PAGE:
US president Joe Biden’s recent trip to Saudi Arabia as a part of his Middle Eastern tour was not a failure as the Russian propaganda tried to present it.
On the contrary, the US and Saudi Arabia seem to come to certain terms regarding their vision of the global oil market prospects and, most probably, steps which can be taken by Riyadh to mitigate the negative impact of high oil prices on Western economies.
While the details of US-Saudi negotiations are kept secret, the oil market expects that on 3 August – when OPEC+ members meet to discuss production quotas – Saudi Arabia may try to persuade the cartel to increase supplies.
The precedent of the OPEC+ going above initially agreed production limits already exists as OPEC+ members already decided to increase their oil output in July and August above the initially promised 432,000 barrels per day (bpd).
Therefore the cartel is already accommodating interests of Western countries, which want to see a reduction in high oil and fuel prices negatively affecting their economic growth. This would also help Europe to increase its volume of hydrocarbons and reduce oil imports from Russia.
It is also notable the June OPEC+ decision came on the same day as the European Union (EU) adopted the sixth package of sanctions against Russia, one which imposes a partial embargo on Russian oil imports into the EU and undermines Moscow’s role as an important player in the hydrocarbon market.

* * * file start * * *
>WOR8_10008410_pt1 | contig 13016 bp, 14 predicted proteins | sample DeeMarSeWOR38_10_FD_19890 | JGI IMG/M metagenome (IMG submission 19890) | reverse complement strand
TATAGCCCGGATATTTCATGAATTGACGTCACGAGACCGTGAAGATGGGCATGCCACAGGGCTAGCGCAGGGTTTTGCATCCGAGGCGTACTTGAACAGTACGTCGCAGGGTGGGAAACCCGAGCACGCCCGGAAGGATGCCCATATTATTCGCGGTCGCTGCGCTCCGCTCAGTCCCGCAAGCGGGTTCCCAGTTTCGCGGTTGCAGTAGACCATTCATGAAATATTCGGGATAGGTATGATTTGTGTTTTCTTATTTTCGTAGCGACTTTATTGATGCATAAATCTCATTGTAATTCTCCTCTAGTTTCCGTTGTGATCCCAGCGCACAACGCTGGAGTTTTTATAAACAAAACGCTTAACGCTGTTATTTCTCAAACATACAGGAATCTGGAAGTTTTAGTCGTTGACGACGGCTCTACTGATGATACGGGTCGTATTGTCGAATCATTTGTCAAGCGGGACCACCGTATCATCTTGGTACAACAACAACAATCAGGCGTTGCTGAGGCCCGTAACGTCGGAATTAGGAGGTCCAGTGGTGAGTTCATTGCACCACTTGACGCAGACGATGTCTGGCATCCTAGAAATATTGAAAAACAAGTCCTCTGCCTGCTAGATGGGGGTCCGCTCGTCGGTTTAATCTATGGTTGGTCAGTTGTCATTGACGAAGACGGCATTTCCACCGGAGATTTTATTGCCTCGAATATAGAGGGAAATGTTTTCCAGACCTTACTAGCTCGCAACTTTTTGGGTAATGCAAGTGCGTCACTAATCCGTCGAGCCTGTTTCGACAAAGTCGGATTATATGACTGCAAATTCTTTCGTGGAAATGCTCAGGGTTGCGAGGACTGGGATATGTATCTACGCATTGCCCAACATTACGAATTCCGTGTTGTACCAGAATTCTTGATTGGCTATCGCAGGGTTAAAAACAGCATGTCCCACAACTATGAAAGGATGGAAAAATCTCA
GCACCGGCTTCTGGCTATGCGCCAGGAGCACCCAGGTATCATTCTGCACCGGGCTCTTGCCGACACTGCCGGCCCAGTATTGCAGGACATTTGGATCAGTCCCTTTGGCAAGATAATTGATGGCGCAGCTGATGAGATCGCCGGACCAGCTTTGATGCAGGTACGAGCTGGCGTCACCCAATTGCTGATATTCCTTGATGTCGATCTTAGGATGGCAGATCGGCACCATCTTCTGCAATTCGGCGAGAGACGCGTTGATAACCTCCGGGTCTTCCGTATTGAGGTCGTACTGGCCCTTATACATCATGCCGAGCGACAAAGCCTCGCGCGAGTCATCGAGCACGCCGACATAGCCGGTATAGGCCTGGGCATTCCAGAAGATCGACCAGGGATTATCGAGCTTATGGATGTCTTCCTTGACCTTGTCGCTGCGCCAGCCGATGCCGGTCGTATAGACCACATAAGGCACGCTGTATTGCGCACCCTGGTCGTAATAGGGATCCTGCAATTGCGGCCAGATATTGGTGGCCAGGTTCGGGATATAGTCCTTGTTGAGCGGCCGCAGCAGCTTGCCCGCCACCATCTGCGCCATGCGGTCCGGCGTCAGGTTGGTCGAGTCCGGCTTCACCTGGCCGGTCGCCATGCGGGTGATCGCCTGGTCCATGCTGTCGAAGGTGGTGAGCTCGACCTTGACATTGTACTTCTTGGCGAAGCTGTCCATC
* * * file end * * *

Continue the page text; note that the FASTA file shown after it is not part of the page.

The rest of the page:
In theory, these sanctions could create new opportunities for the OPEC members both in Europe and beyond. The sanctions say up to three million bpd of Russian oil has to leave the European market – and although exceptions are granted to Hungary, Slovakia, and the Czech Republic, their volume of oil imports from Russia accounts for only 250,000 bpd which is easy to replace with Middle Eastern supply.
Russia’s oil future in Asia is still in doubt
The initial Russia response was to reorient its oil export to Asia, thus naturally increasing competition with the Arab monarchies of the Gulf over their traditional consumer market. Asian countries have substantially increased maritime imports of discounted Russian oil which inevitably heated up the rivalry between Moscow and the Gulf oil producers who already consider Asia as their main market. But the issue really exists only in certain countries, such as India and partially China which has now replaced Saudi Arabi as the leading oil supplier to Moscow.
And Russian gains are determined by the unique economic situation and the high discounts provided by Moscow to its hydrocarbons – neither of which can be considered sustainable in the long run. Even Beijing is trying to balance its purchase of Russian oil with greater imports of Saudi crude.
The sanctions also weaken Moscow’s capacities as a producer and Russia officially expects its output to drop by 9.3-17 per cent while other estimates claim it could be about 20-30 per cent by 2023. Even before sanctions Moscow was facing issues with maintaining the current level of output, so a combination of a decrease in demand for Russian oil with Russia’s problems accessing necessary technology will only speed up the diminishing of Russian role at international oil markets and lead to decrease in its importance for OPEC+.
Dealing with Russia
Neither OPEC+ or its Gulf leaders are in hurry to either abandon Russia or pump substantially bigger volumes of oil to Europe. The former OPEC Secretary-General Mohammad Barkindo argued the group is unable to replace Russian oil, while UAE oil minister Suhail Mohamed Al Mazrouei indirectly accused the West of rocking the oil market.